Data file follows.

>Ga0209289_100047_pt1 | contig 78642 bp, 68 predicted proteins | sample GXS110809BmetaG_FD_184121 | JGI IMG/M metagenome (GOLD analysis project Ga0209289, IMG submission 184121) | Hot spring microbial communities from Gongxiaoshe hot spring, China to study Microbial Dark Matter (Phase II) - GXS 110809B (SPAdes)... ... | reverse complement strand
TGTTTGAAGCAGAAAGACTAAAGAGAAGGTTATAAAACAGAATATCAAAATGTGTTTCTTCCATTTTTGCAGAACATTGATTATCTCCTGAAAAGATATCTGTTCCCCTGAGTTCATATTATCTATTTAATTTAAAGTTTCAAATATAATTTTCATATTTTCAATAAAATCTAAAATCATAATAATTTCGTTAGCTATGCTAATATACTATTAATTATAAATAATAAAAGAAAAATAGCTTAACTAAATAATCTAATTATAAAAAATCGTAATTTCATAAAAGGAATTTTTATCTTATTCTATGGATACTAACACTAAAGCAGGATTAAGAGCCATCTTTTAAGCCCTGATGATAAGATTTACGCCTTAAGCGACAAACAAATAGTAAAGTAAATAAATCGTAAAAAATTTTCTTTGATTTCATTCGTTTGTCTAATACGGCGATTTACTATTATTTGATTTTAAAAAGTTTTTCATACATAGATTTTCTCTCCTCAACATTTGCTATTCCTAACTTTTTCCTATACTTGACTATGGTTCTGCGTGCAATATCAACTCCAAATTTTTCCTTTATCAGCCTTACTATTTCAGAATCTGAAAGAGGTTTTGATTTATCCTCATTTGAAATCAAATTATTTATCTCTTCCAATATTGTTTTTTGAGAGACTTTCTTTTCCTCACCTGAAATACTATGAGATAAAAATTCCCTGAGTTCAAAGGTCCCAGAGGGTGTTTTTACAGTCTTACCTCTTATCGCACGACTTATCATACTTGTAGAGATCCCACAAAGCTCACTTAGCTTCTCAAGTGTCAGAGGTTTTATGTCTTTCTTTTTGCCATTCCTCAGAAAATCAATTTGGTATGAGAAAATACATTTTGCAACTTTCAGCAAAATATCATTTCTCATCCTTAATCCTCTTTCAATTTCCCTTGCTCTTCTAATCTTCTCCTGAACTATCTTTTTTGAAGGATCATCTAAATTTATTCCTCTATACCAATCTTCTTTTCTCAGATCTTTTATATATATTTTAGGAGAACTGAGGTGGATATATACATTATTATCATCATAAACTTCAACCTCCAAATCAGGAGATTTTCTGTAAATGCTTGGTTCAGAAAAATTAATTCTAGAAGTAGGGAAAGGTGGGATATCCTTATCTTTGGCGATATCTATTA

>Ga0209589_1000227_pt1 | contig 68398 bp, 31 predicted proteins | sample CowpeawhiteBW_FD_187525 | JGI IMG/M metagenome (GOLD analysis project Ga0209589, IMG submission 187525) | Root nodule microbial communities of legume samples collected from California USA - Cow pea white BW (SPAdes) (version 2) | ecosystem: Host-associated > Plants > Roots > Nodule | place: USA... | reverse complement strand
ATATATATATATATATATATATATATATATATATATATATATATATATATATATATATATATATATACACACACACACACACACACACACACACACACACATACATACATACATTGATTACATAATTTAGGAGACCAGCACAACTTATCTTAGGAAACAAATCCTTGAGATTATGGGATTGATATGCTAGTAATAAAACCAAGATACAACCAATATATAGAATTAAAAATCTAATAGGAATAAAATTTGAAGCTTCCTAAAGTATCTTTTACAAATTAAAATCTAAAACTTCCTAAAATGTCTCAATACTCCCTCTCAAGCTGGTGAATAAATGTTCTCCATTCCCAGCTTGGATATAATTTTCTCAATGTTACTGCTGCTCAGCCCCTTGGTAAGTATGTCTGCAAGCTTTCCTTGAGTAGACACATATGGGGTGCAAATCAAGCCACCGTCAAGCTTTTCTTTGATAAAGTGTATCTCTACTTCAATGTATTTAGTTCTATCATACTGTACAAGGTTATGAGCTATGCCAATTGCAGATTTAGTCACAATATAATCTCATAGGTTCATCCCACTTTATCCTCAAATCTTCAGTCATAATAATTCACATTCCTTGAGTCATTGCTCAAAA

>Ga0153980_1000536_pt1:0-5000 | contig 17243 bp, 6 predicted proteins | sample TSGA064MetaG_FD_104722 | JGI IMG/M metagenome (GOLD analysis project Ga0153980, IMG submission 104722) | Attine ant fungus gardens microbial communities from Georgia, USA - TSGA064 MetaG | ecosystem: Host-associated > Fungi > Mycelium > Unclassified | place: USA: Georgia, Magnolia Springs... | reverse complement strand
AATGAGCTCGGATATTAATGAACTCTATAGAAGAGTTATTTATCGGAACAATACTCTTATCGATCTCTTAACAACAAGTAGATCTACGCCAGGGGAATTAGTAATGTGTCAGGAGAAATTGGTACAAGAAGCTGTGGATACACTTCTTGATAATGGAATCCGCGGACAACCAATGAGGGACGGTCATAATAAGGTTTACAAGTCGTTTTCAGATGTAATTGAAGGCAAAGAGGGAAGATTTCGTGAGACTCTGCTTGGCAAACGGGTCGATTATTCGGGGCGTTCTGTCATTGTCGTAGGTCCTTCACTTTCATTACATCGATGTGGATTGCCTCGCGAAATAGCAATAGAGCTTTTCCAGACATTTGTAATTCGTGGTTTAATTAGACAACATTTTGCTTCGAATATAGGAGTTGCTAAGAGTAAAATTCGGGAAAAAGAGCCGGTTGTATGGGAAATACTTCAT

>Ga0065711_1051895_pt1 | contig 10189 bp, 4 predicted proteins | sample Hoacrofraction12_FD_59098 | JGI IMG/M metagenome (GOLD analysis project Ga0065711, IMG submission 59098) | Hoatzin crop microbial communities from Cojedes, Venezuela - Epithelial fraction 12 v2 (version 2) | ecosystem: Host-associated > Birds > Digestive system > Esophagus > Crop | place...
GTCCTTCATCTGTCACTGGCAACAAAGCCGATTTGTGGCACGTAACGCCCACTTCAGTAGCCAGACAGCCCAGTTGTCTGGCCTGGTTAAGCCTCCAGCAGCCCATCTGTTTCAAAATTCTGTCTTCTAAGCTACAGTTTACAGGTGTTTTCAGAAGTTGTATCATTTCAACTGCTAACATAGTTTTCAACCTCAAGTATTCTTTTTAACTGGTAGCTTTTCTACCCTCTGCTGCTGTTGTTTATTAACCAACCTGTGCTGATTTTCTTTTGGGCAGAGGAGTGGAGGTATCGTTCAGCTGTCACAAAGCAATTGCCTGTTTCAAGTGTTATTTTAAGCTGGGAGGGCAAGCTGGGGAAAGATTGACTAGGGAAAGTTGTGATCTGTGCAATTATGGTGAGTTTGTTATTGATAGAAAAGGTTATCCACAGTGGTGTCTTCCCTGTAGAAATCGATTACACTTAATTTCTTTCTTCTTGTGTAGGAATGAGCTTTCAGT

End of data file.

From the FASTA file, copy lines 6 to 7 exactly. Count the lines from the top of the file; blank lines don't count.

AATGAGCTCGGATATTAATGAACTCTATAGAAGAGTTATTTATCGGAACAATACTCTTATCGATCTCTTAACAACAAGTAGATCTACGCCAGGGGAATTAGTAATGTGTCAGGAGAAATTGGTACAAGAAGCTGTGGATACACTTCTTGATAATGGAATCCGCGGACAACCAATGAGGGACGGTCATAATAAGGTTTACAAGTCGTTTTCAGATGTAATTGAAGGCAAAGAGGGAAGATTTCGTGAGACTCTGCTTGGCAAACGGGTCGATTATTCGGGGCGTTCTGTCATTGTCGTAGGTCCTTCACTTTCATTACATCGATGTGGATTGCCTCGCGAAATAGCAATAGAGCTTTTCCAGACATTTGTAATTCGTGGTTTAATTAGACAACATTTTGCTTCGAATATAGGAGTTGCTAAGAGTAAAATTCGGGAAAAAGAGCCGGTTGTATGGGAAATACTTCAT

>Ga0065711_1051895_pt1 | contig 10189 bp, 4 predicted proteins | sample Hoacrofraction12_FD_59098 | JGI IMG/M metagenome (GOLD analysis project Ga0065711, IMG submission 59098) | Hoatzin crop microbial communities from Cojedes, Venezuela - Epithelial fraction 12 v2 (version 2) | ecosystem: Host-associated > Birds > Digestive system > Esophagus > Crop | place...